Veterans suffer at a disproportional rate from squamous cell carcinoma of the head and neck (SCCHN) due to carcinogen exposure from tobacco and alcohol. Despite aggressive treatments, SCCHN is a devastating disease that portends an overall 5-year survival of only ~50%. A comprehensive genomic analysis of SCCHN revealed that ~30% of these tumors overexpress a gene that encodes a calcium-activated chloride channel (TMEM16A/ ANO1). Mechanistic studies have shown that TMEM16A contributes to tumor cell growth by activating the EGFR-ERK1/2 pathway. EGFR is the only FDA-approved molecular therapeutic target in SCCHN, yet the critical therapeutic biomarker(s) that predict response to anti-EGFR therapy remains unknown. Here, we propose to investigate the how TMEM16A and EGFR interact with each other to promote tumor growth and progression. We propose the following studies: 1) determine whether chloride flux through TMEM16A is necessary and sufficient to activate EGFR signaling; 2) examine how TMEM16A interacts with EGFR, and if this interaction is necessary for tumor cell growth; and 3) use a patient samples and tissues derived from a mouse model of carcinogenesis to determine if TMEM16A expression / TMEM16A-EGFR interaction is required for the development of oral dysplasia and ultimately progression to invasive carcinoma. At the conclusion of this project, we intend to implicate TMEM16A as a direct therapeutic target for the treatment of Veterans with OSCC.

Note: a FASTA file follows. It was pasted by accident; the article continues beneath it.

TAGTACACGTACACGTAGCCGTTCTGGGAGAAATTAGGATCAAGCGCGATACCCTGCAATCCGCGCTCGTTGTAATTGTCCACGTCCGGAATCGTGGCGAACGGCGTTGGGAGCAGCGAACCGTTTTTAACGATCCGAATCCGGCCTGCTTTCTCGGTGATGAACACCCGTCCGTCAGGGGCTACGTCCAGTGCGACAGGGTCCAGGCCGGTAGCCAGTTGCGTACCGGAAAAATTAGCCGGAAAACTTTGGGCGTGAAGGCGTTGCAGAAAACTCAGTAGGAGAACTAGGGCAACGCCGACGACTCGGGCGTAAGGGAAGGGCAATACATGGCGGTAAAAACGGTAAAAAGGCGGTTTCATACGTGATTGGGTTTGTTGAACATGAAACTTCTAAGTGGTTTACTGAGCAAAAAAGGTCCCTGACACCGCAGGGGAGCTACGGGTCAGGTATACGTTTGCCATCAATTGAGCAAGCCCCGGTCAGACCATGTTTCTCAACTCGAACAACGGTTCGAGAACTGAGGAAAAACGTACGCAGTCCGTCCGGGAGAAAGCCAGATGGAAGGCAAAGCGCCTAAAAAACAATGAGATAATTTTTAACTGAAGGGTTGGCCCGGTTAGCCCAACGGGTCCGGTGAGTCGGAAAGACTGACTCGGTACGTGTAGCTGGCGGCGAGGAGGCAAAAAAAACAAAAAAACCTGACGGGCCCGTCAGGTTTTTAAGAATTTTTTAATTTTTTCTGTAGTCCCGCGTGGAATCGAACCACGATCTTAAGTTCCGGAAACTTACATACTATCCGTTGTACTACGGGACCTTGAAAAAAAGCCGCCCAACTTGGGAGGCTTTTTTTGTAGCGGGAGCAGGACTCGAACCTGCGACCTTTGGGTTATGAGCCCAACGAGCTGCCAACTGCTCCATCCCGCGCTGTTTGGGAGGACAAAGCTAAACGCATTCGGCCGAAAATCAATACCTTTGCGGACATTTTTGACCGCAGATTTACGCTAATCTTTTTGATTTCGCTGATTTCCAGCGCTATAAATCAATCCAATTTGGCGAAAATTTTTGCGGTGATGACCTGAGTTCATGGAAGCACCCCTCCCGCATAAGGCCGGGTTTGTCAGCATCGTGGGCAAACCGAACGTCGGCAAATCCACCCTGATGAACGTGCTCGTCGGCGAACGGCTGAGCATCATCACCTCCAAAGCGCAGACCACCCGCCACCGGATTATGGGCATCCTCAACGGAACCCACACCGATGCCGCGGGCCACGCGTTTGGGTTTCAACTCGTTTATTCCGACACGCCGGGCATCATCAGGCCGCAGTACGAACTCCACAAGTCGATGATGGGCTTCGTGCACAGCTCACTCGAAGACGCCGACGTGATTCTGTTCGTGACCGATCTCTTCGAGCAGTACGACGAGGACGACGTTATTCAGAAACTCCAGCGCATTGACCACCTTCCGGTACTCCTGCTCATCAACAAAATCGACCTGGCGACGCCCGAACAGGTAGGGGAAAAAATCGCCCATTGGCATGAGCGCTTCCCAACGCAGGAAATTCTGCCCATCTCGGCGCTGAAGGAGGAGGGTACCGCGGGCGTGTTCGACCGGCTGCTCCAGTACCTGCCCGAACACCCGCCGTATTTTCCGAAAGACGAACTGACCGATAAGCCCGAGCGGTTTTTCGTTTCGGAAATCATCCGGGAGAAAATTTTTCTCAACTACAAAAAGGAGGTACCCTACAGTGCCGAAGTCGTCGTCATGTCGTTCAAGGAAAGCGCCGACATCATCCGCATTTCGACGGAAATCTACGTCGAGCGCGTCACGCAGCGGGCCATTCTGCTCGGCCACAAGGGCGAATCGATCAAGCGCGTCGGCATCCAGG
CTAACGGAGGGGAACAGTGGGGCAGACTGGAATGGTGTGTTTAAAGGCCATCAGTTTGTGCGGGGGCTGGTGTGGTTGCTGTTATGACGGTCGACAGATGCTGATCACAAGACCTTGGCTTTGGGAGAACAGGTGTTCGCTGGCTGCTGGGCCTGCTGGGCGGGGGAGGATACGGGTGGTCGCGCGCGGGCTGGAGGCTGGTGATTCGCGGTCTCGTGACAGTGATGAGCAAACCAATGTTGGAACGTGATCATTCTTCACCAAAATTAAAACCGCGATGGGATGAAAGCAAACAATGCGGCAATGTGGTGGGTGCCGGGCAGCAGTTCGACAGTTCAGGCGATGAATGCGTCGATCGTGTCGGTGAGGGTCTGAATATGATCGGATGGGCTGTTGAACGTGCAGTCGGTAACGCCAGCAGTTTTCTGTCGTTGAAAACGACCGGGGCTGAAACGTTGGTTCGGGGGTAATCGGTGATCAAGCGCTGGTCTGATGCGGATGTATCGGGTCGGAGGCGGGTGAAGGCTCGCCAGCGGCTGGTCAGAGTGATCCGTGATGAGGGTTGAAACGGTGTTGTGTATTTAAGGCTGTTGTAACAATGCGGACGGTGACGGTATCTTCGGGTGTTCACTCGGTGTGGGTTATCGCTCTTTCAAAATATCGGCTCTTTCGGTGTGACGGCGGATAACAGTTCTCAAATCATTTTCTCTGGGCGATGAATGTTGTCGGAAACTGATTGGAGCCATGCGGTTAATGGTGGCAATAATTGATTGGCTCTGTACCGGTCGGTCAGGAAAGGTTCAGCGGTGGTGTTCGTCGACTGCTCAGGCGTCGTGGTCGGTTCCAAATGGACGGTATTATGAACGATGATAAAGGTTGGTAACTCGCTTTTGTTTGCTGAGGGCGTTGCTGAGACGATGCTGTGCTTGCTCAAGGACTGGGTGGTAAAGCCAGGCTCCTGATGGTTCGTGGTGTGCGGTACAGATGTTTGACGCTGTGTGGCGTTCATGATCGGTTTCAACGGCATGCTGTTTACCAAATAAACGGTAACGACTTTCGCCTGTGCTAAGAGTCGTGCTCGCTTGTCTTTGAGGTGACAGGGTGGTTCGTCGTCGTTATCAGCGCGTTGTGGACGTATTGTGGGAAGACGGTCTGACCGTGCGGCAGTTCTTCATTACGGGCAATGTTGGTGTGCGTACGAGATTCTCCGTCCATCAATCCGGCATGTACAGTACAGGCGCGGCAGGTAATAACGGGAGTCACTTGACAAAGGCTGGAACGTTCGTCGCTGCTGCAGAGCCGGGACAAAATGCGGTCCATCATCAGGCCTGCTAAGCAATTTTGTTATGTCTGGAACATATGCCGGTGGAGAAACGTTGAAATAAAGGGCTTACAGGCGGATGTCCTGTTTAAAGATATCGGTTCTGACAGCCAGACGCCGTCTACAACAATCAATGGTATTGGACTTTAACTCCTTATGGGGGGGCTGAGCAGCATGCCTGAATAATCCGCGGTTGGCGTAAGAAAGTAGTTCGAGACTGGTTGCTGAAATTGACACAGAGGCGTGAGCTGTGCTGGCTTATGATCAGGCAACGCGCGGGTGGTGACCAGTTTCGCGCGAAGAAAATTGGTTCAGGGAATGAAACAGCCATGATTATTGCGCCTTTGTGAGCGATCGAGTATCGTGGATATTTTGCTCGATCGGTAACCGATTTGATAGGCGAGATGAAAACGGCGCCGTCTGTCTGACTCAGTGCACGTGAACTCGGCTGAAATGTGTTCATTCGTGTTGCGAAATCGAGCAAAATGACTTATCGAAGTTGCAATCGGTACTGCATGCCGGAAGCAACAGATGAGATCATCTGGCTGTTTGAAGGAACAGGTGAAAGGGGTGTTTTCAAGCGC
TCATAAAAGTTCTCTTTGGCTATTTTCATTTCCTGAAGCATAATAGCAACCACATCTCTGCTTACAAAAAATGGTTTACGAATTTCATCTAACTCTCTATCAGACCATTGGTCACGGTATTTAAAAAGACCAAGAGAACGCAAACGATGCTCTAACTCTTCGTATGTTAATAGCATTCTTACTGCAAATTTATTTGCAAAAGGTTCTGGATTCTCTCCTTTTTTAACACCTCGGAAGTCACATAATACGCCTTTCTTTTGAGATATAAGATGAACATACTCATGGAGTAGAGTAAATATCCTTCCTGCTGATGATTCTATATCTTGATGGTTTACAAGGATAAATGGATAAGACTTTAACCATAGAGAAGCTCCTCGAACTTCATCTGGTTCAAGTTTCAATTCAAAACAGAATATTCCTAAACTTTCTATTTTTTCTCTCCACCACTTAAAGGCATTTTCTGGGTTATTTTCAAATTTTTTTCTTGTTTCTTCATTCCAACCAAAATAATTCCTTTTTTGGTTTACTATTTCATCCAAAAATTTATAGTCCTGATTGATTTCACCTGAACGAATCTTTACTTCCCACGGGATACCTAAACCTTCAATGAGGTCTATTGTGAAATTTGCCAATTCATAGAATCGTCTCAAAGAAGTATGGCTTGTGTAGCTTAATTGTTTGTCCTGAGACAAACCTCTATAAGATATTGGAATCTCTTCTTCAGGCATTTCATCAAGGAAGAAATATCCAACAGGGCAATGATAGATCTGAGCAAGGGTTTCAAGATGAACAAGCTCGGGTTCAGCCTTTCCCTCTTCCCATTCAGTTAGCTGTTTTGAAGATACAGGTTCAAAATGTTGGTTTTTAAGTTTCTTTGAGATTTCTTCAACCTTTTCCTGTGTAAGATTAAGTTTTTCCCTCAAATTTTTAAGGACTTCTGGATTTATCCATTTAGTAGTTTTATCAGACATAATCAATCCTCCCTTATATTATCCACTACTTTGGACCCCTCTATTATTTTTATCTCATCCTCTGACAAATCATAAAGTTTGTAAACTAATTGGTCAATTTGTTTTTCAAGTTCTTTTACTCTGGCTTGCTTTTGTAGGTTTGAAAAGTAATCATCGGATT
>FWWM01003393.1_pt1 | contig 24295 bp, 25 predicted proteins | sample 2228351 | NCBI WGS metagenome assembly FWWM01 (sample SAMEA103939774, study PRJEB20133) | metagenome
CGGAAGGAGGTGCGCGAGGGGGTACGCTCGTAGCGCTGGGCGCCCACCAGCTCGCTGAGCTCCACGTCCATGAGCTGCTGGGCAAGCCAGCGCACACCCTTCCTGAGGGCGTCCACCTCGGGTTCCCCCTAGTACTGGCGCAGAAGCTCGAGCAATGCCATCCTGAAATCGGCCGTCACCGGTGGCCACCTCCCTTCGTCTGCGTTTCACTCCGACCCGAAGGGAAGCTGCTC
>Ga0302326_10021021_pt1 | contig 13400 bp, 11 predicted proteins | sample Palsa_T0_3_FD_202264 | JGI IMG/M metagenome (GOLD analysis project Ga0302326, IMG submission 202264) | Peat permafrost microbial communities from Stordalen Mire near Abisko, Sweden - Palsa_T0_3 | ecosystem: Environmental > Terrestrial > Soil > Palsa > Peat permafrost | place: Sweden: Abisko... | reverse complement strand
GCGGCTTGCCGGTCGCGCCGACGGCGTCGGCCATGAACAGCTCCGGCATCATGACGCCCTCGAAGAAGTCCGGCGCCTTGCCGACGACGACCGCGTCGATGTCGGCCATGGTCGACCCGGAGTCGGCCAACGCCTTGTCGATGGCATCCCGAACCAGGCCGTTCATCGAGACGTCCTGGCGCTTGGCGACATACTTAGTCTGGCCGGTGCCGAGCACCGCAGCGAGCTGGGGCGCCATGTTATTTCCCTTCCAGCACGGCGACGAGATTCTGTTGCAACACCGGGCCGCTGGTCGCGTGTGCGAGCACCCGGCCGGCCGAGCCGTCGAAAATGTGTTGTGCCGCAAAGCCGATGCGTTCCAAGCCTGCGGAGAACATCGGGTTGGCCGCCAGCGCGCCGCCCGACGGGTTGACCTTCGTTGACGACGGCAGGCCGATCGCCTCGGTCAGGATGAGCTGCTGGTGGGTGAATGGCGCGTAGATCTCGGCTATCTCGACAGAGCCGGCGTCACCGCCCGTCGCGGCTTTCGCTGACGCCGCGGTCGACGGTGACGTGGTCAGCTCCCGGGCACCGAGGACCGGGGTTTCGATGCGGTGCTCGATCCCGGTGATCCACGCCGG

Despite aggressive therapy, Veterans with squamous cell carcinoma of the head and neck (SCCHN) have a dismal prognosis. There is a need to identify novel targets in this disease. The calcium-activated chloride channel TMEM16A/ ANO1 is frequently overexpressed in these cancers and contributes to tumor cell growth. TMEM16A appears to interact with EGFR, and regulate EGFR signaling. There is a need to understand how TMEM16A promotes tumor growth, and the mechanism by which it interacts with EGFR. This proposal outlines studies that will elucidate the fundamental biology of TMEM16A and how it interacts with EGFR. We will address the unmet need by implicating TMEM16A as a potential therapeutic target for the treatment of Veterans with SCCHN.
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